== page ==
art ed. in a paper-based world.

    The "content" aspect of CMS for newspapers is one of the most complex
    (in terms of Schema), but fortunately it's also one of the best
    established. You don't need to invent here, there's a lot you can
    borrow from pre-existing standards.

    Think of your "article" structure at two levels; one is "newspaper"
    structure, bylines, callouts etc. The other is lower than this,
    generalised text markup such as <b>, <i>. Steal this from XHTML
    (particularly the use of <div>, <span> and the concept of coreattrs)

    A problem with article authoring is maintaining consistency between
    authors. You'll extract some structure (i.e. "headline", "abstract")
    into a formal Schema and out of the article body. Other less-obvious
    properties, such as bylines, might not be treated so explicitly and
    find themselves styled in-line by the text editing tool. If you don't
    give your users a good way to do something, they'll only find a bad
    way to try it instead. Encourage them to style regularly-used elements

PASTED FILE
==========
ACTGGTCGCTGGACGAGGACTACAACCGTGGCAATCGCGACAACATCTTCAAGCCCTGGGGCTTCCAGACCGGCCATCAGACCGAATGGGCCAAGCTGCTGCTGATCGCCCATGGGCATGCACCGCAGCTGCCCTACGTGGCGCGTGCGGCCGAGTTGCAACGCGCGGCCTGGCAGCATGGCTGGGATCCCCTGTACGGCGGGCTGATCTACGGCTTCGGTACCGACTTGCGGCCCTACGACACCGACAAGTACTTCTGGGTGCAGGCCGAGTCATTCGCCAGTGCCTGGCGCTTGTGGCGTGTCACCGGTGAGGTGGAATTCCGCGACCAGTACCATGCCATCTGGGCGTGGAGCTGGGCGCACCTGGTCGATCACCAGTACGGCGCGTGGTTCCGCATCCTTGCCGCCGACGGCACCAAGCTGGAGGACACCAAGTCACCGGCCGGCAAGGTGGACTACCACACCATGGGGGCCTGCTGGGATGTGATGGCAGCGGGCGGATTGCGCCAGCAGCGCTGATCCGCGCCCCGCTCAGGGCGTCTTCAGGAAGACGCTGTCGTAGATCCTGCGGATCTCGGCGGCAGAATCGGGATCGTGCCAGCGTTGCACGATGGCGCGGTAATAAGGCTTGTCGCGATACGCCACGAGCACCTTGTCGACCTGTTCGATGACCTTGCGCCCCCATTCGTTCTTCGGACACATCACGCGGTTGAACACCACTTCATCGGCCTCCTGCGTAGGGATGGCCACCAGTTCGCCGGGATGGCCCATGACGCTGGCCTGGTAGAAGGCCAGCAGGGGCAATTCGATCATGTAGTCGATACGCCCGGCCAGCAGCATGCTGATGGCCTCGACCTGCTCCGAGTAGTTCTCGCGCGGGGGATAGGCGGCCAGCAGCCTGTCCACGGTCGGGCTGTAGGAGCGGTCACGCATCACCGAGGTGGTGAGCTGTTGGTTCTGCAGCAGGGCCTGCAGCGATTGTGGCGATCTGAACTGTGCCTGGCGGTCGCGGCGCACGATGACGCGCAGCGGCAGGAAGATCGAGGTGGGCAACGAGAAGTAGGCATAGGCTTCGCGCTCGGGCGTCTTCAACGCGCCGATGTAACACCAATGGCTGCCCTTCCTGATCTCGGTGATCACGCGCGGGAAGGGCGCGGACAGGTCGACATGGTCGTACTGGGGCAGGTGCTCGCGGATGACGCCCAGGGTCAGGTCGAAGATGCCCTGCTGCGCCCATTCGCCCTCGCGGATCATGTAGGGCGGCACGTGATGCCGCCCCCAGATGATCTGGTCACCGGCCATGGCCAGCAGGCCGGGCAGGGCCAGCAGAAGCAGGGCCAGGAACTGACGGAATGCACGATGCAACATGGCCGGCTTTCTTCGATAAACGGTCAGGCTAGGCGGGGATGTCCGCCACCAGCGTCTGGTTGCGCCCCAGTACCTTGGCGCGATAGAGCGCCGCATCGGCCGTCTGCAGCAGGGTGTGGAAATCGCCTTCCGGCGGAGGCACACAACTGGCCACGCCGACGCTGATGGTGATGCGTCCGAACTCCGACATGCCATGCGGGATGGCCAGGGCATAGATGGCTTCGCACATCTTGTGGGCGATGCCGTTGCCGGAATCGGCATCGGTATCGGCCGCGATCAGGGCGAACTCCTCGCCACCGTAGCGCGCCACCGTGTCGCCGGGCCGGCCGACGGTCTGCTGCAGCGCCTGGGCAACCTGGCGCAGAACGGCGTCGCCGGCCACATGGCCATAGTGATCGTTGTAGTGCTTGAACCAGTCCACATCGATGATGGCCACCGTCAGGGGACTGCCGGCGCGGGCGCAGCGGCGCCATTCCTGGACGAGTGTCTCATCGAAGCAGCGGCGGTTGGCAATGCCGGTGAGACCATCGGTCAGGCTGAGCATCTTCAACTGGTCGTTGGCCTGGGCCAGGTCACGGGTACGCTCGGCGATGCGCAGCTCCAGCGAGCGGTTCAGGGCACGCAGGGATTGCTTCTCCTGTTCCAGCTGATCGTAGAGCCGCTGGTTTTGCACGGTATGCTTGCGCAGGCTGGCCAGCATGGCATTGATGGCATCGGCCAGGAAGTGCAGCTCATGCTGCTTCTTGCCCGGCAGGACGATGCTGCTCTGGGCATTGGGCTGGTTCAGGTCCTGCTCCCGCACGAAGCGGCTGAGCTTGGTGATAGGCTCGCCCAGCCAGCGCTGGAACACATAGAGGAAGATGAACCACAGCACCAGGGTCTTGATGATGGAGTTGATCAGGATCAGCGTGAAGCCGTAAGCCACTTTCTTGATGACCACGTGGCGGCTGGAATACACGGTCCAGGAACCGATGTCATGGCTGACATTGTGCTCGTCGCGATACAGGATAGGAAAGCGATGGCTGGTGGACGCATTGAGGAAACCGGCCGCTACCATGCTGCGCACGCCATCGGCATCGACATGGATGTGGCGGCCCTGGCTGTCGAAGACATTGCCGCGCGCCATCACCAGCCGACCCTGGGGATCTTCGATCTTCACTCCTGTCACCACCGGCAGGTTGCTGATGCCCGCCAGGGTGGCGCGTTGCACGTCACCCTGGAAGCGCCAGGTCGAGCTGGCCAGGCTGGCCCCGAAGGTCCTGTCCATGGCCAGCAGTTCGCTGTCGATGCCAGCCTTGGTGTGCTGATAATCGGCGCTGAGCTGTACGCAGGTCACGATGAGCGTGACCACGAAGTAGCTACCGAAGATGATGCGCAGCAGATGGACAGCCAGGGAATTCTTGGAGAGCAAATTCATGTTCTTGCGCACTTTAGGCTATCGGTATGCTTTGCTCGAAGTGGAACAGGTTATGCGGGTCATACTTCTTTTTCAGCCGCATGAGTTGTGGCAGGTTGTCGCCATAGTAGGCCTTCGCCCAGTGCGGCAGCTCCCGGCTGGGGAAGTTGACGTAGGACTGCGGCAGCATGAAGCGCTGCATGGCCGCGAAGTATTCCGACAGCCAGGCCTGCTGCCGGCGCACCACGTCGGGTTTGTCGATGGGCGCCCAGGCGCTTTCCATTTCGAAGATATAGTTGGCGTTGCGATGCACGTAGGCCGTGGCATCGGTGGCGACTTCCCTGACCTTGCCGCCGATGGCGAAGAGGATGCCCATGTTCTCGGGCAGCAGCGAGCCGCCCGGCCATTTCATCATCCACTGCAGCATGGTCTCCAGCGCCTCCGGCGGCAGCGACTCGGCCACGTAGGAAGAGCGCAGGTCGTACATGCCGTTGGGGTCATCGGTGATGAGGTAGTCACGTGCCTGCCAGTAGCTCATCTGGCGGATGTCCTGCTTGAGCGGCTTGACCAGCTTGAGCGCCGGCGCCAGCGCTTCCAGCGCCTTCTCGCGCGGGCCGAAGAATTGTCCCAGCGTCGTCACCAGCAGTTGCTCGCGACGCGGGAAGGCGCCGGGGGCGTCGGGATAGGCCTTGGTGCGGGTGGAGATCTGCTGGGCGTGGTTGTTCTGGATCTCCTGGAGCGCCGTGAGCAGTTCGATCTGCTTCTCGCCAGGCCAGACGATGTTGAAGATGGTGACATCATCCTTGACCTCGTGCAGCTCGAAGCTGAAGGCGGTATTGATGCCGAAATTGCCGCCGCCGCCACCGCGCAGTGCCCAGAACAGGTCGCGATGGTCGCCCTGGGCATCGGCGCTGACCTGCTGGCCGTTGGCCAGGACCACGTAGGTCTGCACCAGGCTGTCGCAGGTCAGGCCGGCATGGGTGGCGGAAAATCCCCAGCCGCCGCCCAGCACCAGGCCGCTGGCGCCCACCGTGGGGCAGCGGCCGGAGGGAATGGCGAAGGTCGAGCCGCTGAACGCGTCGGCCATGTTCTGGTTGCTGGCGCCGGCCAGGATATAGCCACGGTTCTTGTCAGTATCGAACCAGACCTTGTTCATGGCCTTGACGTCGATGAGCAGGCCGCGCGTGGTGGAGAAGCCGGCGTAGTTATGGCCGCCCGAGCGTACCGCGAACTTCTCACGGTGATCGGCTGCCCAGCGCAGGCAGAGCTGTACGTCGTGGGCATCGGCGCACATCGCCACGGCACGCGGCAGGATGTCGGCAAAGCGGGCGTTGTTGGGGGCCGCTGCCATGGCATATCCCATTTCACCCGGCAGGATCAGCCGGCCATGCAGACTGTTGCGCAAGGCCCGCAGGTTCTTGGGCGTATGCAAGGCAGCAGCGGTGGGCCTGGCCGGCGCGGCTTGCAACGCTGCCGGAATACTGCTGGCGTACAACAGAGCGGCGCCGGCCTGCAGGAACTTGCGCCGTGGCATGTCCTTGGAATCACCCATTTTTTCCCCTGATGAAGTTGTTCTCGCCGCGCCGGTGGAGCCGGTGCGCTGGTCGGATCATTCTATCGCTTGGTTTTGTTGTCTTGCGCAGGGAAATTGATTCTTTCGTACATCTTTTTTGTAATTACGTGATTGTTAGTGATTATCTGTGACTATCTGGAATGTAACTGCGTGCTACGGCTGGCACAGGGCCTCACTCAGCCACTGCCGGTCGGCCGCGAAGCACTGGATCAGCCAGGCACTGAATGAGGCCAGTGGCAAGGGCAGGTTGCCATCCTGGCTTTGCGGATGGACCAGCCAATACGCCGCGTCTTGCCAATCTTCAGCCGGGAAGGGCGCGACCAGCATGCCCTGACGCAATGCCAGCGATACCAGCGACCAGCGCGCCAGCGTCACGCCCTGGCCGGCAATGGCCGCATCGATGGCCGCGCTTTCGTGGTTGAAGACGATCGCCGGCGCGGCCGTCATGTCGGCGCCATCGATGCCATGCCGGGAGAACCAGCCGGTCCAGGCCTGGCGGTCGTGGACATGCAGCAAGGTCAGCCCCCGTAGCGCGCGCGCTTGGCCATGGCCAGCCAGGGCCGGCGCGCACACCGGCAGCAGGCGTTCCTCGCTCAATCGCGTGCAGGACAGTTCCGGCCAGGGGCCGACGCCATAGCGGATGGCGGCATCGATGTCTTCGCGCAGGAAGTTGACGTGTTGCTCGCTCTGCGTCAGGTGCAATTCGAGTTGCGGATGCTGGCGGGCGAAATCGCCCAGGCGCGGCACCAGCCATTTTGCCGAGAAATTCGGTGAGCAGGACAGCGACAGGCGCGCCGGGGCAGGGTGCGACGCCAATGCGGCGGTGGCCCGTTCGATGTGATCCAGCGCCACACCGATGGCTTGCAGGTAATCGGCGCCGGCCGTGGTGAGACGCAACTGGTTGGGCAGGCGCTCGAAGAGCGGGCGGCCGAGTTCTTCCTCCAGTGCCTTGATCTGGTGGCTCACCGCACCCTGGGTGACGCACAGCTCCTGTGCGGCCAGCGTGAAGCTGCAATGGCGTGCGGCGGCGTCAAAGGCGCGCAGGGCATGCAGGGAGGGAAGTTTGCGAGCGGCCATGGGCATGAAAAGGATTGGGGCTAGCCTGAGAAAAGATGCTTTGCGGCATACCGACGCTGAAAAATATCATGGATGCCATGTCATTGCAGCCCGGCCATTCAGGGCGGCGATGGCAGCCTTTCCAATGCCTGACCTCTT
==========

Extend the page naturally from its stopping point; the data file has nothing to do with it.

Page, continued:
as <div class="byline" >…, not just a mish-mash of <newline /><b><i>…

    Can inline formatting (<em>, <b> etc.) be applied to the major
    properties (headline etc.)? You need to decide this early on (either
    way will work), then make your system consistent in where it permits
    it! A schema is a specification of the data model you support – you
    need to extend this to every part of the system, from the authoring
    tool to the database to the publishing engine and the final rendering
    as HTML/CSS or PDF. It doesn't always have to implement every feature
    at every level, but you have to _know_ how it is handled (or not) at
    _every_ step, or you will go crazy when debugging it. This is a big
    system you're dealing with here.

    For newspapers, I don't see content representation as being a big
    problem. I don't even see page layout as insurmountable. Magazine